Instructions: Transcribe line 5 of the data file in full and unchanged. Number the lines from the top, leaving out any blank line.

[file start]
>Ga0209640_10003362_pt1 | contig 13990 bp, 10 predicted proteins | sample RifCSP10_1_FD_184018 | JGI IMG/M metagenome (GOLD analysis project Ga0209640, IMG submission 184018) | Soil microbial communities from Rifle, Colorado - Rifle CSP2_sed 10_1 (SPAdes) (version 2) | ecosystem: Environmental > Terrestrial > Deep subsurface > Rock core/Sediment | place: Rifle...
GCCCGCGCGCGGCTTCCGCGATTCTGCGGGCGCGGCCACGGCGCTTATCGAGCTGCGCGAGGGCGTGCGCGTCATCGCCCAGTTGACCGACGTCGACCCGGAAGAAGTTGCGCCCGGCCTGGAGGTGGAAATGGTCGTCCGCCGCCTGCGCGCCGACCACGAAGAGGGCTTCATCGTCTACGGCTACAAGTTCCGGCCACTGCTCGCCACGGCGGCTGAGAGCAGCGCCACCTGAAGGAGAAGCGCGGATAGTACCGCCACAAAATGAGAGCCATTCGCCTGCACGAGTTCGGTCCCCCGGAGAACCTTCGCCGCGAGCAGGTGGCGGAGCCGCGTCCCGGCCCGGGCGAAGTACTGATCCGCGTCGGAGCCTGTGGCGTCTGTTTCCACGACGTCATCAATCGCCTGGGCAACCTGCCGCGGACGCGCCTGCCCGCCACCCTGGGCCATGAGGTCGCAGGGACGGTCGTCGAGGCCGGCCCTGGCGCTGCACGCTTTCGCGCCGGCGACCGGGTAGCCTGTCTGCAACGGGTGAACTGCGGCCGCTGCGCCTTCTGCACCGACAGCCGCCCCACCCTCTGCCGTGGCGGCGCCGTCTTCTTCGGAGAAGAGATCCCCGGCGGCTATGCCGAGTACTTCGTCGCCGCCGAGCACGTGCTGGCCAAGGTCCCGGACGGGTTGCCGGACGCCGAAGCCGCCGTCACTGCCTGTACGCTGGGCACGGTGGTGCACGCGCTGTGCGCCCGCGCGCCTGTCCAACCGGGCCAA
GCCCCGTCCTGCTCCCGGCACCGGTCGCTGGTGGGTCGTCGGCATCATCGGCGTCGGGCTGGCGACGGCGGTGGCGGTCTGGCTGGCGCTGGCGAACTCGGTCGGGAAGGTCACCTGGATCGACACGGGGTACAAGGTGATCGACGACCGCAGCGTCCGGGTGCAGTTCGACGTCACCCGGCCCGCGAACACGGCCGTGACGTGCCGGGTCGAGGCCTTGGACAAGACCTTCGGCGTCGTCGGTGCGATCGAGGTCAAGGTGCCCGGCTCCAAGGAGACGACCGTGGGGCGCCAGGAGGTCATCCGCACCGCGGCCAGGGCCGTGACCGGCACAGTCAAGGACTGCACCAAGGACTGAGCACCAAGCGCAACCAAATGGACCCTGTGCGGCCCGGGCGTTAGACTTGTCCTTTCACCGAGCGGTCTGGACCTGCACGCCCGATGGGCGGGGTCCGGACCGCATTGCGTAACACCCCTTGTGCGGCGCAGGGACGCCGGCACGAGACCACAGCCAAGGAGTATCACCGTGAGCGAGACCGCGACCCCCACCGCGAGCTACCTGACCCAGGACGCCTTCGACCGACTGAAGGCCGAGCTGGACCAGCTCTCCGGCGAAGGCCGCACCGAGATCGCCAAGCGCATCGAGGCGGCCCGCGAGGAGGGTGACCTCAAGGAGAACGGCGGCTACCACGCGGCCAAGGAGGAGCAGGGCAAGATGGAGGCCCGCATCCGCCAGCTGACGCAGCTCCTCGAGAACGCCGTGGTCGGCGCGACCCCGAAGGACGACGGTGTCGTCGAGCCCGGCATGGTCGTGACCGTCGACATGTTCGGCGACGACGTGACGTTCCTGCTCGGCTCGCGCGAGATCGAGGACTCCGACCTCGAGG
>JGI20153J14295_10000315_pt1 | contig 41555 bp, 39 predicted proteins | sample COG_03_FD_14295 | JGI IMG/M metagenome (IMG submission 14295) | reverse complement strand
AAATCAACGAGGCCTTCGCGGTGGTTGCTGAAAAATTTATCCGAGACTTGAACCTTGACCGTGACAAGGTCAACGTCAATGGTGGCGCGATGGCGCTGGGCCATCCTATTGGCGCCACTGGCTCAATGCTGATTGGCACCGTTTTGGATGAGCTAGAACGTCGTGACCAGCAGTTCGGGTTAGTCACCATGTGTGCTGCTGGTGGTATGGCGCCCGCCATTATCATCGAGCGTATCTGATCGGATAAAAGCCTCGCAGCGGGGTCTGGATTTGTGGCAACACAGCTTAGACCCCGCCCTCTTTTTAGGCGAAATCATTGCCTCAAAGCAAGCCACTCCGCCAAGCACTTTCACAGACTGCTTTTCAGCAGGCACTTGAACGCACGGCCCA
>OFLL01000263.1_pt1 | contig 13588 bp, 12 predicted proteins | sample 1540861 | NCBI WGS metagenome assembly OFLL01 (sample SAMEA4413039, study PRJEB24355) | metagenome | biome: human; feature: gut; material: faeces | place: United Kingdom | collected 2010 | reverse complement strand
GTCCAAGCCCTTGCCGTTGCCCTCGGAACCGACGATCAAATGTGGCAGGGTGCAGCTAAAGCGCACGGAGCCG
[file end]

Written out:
AAATCAACGAGGCCTTCGCGGTGGTTGCTGAAAAATTTATCCGAGACTTGAACCTTGACCGTGACAAGGTCAACGTCAATGGTGGCGCGATGGCGCTGGGCCATCCTATTGGCGCCACTGGCTCAATGCTGATTGGCACCGTTTTGGATGAGCTAGAACGTCGTGACCAGCAGTTCGGGTTAGTCACCATGTGTGCTGCTGGTGGTATGGCGCCCGCCATTATCATCGAGCGTATCTGATCGGATAAAAGCCTCGCAGCGGGGTCTGGATTTGTGGCAACACAGCTTAGACCCCGCCCTCTTTTTAGGCGAAATCATTGCCTCAAAGCAAGCCACTCCGCCAAGCACTTTCACAGACTGCTTTTCAGCAGGCACTTGAACGCACGGCCCA